Many Americans have spent the last couple of days in a state of shock — wondering how exactly it is that we find ourselves here, with a candidate that has defied the odds, the polls and a majority of the American public to become President-elect.
I wish I could say, in good conscience, that we couldn’t have seen this coming. I wish I could chalk this up to an anomaly, or a “rigged system.” But we truly haven’t given Donald Trump enough credit. Had we done so, we would have seen that his win is a result of a stunning constellation of factors, carefully choreographed by a man who capitalized on the American electorate’s biggest weakness: its fear.
Fear is one of the most powerful human emotions and one that — along with pain — plays the biggest role in self-preservation. When we’re children, fear keeps us from trusting strangers, from sleeping peacefully in the dark or from trying to pet a barking dog. As adults, our fears are quite different. A 2016 survey found that Americans’ top five fears are government corruption, a terrorist attack on the United States, not having enough money for the future, personally being a victim of terror and government restrictions on firearms.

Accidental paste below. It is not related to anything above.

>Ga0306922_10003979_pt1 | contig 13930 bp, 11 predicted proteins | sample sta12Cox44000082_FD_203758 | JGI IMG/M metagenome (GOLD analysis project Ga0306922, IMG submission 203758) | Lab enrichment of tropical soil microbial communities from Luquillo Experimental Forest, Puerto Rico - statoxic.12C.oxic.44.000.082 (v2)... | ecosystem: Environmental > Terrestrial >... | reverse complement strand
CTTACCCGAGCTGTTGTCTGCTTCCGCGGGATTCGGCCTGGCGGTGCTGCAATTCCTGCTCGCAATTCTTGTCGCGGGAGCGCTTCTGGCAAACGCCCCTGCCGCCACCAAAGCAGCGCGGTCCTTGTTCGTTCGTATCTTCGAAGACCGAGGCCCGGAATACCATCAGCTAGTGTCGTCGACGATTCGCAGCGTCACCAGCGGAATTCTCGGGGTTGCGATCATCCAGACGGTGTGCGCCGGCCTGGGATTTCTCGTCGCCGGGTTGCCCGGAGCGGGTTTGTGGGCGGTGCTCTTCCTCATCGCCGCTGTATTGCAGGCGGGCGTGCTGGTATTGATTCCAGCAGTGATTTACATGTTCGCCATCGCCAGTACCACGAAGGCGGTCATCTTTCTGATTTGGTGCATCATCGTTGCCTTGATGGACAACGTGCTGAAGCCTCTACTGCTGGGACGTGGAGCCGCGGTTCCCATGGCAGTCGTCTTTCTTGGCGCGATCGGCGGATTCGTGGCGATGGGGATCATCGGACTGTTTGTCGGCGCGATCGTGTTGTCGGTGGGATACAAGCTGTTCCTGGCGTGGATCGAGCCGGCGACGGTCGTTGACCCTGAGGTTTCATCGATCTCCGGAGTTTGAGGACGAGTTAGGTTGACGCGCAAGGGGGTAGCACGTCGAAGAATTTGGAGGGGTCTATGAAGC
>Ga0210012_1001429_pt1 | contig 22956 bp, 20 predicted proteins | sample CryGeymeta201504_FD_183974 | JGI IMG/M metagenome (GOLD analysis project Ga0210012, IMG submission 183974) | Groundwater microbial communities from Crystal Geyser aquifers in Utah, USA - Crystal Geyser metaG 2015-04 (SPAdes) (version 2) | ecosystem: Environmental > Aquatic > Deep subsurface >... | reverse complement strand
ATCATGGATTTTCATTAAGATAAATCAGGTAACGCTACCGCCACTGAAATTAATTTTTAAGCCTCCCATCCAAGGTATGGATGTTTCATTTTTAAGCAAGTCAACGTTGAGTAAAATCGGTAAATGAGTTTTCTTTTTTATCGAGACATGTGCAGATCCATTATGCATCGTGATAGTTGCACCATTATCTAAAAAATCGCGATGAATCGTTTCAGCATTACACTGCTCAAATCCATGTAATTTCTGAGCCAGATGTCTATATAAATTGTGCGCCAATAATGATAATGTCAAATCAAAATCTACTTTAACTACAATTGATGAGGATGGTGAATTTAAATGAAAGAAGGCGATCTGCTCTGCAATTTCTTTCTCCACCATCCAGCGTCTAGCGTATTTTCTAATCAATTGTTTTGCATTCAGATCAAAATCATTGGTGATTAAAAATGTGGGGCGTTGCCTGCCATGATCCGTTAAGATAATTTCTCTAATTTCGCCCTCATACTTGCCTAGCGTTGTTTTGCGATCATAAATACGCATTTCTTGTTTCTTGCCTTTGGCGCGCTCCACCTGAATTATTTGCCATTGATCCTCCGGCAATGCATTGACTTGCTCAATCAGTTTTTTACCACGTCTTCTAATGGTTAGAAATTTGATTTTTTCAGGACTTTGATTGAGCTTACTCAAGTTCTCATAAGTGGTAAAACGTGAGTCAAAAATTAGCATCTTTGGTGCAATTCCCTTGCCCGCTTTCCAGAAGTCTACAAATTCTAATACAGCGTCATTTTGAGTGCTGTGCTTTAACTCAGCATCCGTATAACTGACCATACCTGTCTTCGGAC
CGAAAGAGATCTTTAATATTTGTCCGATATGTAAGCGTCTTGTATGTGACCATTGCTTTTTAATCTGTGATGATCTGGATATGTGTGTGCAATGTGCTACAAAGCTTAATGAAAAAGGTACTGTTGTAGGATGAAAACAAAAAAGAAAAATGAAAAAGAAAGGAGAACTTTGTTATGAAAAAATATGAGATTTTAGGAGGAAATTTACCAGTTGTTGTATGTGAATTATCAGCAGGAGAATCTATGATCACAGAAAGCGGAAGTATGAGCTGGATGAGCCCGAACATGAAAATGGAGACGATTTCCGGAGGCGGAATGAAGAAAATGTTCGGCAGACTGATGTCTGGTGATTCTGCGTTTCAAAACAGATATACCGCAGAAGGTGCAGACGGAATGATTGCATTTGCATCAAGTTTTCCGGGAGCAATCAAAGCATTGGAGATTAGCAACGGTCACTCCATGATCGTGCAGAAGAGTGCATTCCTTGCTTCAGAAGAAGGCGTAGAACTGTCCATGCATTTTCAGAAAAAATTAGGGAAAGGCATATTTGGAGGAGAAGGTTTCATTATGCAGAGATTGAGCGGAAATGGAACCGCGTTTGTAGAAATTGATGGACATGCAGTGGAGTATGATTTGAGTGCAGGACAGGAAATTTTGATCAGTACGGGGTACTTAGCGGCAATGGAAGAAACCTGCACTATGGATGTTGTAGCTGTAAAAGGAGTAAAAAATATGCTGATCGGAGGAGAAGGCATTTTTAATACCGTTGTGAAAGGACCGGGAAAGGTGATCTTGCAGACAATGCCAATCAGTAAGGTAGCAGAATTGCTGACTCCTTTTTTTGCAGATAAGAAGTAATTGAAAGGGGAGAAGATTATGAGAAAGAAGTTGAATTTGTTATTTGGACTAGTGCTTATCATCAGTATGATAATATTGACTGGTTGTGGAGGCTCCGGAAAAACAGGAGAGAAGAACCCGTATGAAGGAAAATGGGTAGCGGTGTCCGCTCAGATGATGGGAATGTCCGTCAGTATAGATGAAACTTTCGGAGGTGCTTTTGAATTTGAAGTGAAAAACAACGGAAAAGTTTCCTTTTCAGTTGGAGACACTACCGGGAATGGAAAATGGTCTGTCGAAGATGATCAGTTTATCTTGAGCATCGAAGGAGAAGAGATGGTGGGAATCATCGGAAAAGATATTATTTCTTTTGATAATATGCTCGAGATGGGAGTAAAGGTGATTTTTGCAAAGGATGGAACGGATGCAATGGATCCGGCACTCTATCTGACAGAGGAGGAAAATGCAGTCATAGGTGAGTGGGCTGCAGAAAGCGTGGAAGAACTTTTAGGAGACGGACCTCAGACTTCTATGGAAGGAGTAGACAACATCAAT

Right out of the gate, Donald Trump addressed the fear of government corruption by distancing himself from the establishment candidate — “crooked Hillary” — and reminding us that he is a successful businessman, not a politician. In doing that, he not only placed himself decidedly against the other candidates, but also with the voting public. I’m one of you guys. Already, he addressed the fear that people have of the American government, their disenchantment with and resentment towards an elite that — they feel — doesn’t have their best interests in mind.
Unfortunately, I can't post the whole story on here, but you can read the rest of it on Man Repeller. Also, subscribe if you want to get these articles, as well as the stories from my column on Quartz, in your mailbox when they come out.